These days I am happy to be back home in Washington, DC, working to coordinate U.S. policy on North Africa, Syria, and gender issues in the United Nations Security Council.  The highlight of my current role as a multilateral affairs officer is working closely with fellow Fletcherites throughout the State Department, USAID, and other government agencies.  Interagency policy committee meetings at the White House or working group meetings on Syria or Boko Haram have become informal Fletcher reunions.  Having so many Fletcherites around the table on the important policy issues of the day is a wonderful personal reminder of why this institution is so revered in the international affairs realm — Fletcher truly does create leaders with a global perspective.  Not a single day has passed since graduation and my five years in the Foreign Service when I have not felt the direct positive impact of my Fletcher education, nor been so grateful to find community among the talented and inspirational alumni we have all over the world.

Members of the United States’ delegation to the Global Summit to End Sexual Violence in Conflict, London, UK, Erin Clancy class of 2009 (left) pictured with Deputy Assistant Secretary of State for International Organization Affairs, Victoria Holt. June 2014.

Members of the United States’ delegation to the Global Summit to End Sexual Violence in Conflict, London, U.K. Erin Clancy, F09 (left) pictured with Deputy Assistant Secretary of State for International Organization Affairs, Victoria Holt. June 2014.

 

 

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Our next five-year update, and probably the last word from the Class of 2008, comes from Margherita Zuin, who was co-chair of the student Migration Group and conducted interviews for the Admissions Office during her time at Fletcher.  (I can still picture her coming in and out of the office.)  Here’s her update which, like the résumé of anyone working for the United Nations, is loaded with acronyms.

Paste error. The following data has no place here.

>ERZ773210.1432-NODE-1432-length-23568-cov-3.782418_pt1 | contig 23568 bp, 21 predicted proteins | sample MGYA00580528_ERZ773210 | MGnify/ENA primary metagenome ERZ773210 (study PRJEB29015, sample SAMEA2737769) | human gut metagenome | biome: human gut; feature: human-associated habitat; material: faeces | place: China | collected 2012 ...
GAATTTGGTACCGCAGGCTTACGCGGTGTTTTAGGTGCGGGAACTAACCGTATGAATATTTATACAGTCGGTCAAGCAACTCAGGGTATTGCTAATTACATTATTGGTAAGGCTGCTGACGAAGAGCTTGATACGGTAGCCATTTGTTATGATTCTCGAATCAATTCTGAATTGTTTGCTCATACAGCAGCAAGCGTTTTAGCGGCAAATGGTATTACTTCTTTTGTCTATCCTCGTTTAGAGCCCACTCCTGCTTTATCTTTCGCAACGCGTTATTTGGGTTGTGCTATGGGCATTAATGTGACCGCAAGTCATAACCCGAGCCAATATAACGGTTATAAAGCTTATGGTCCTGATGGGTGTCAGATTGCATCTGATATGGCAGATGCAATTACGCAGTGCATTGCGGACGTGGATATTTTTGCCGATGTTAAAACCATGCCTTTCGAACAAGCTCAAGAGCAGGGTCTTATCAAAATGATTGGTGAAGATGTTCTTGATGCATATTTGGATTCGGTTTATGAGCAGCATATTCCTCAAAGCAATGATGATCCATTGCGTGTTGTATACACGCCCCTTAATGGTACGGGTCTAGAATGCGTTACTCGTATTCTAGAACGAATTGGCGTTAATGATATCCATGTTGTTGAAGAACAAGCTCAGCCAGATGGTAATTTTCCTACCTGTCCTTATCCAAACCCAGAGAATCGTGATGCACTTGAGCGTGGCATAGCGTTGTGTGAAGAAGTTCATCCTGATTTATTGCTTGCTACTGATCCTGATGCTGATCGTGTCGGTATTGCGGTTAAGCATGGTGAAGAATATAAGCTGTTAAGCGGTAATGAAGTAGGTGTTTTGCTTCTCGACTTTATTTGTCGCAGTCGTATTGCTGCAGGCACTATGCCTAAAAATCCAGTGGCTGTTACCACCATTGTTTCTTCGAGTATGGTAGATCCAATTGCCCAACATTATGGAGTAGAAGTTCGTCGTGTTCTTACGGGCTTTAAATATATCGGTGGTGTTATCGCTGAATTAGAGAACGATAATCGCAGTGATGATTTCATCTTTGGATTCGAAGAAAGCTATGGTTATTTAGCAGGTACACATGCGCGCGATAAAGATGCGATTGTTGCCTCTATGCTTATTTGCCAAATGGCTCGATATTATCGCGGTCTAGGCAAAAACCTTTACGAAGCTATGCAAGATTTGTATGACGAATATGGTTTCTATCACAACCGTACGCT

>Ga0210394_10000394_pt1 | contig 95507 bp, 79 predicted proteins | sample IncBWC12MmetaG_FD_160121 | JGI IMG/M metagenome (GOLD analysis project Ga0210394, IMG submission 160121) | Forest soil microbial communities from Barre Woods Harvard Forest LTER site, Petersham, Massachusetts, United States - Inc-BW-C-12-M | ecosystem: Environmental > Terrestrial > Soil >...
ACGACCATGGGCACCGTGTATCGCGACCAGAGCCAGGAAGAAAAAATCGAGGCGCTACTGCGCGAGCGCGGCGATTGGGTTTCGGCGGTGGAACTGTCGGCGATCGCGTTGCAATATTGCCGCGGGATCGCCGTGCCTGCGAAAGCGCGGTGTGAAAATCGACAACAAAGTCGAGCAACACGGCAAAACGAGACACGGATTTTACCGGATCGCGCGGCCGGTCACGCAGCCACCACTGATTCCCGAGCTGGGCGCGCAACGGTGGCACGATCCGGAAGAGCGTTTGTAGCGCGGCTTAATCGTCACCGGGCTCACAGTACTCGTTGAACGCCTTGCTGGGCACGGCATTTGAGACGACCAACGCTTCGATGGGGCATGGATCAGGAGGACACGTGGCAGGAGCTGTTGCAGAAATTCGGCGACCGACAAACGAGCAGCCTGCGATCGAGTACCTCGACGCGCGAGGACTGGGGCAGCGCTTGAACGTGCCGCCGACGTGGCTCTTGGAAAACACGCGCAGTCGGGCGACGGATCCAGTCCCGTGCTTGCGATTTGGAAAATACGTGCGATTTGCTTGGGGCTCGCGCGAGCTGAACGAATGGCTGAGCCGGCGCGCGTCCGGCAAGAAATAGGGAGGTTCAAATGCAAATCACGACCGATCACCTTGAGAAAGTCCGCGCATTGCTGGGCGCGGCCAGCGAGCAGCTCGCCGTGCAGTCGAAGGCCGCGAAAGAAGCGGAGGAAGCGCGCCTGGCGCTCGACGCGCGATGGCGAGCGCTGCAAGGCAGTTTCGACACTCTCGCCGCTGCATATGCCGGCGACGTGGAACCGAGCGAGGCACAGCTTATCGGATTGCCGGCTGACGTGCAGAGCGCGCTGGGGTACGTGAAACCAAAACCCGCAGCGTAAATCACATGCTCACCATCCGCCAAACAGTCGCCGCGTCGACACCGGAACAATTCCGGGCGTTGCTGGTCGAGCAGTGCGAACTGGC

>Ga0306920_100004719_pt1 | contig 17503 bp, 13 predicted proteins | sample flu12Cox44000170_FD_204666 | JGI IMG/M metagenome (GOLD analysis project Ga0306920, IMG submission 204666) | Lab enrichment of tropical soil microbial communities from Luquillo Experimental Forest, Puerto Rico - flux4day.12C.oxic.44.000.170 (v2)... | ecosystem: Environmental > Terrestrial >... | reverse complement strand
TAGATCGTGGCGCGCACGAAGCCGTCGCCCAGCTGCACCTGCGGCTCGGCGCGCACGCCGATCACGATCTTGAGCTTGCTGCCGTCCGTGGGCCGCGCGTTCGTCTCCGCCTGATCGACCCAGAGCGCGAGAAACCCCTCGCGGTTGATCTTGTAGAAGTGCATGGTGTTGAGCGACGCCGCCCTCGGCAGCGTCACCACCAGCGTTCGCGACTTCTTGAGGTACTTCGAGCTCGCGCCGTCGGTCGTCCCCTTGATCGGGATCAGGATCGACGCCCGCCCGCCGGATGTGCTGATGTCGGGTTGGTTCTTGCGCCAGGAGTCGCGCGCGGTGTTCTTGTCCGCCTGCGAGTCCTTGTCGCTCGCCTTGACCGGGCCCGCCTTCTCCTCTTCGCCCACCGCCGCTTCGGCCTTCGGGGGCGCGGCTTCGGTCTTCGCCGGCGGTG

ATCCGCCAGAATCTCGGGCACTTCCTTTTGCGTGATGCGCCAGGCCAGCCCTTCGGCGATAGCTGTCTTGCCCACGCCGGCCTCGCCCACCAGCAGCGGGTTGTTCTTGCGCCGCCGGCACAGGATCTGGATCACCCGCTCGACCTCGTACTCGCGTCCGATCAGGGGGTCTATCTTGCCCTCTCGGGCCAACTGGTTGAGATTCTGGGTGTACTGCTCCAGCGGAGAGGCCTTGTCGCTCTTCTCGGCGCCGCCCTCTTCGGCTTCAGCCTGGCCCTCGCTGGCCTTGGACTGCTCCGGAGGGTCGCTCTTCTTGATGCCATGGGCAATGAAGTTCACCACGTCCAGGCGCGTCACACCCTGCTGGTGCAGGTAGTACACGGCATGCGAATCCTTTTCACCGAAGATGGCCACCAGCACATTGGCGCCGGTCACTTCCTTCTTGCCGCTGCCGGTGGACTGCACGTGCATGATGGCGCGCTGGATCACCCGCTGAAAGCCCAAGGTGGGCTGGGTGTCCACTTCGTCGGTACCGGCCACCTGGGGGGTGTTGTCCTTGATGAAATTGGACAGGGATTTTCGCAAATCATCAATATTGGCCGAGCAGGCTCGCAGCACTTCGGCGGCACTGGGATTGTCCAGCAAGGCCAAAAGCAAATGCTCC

During my years in high school, migration from Africa started to become a common phenomenon in Italy.  It generated a myriad of political and legal debates and cultural challenges, not only in my country, but also in my head.  This is what initially triggered my interest in international law and pushed me, as a student, to volunteer for an NGO assisting migrants from North Africa.

After law school, my passion to see and understand more about the world led me to Ecuador to provide assistance to Colombian refugees and to fight violence against women in Quito for Amnesty International.  I then interned with the Italian Ministry of Foreign Affairs, with a focus on Italy’s role within the United Nations and development cooperation in Asia and Latin America.  As a paid trainee at the European Commission in Brussels, I focused on food security in African, Caribbean, and Pacific countries before traveling to Jordan for my first assignment with the United Nations.  I joined UNIFEM (the United Nations Development Fund for Women) in Amman, where I implemented programs to support the elections and constitution-making process in Iraq.

These experiences made me realize that I wanted to keep working in international affairs, but also that I wanted to further my understanding of the complex approaches and strategies needed to address them.  I had heard of Fletcher from alumni and, after having an informal interview with Laurie Hurley, the School’s director of admissions, I realized that Fletcher was the perfect place for me.  The combination of academic- and professional-oriented courses was exactly what I was looking for.

Margherita2
My classes and professors at Fletcher taught me skills that I have put into practice since graduation.  My Fields of Study were Human Security, Humanitarian Studies, and Law and Development.  I still refer back to the impressive professional experiences shared in class by Professors Sarkin and Aucoin.  From Professor Church, I learned the importance of always asking the “So what?” question, and I continue to use the gender lens analysis taught in Professor Mazurana’s course.  My summer internship conducting research on formal and informal justice systems in Central Somalia, as well as the fascinating discussions in Professor Johnstone’s “Peace Operations” class on the political, legal, technical, and logistical challenges to deploy and work in conflict and post-conflict situations, were fundamental to my career choice.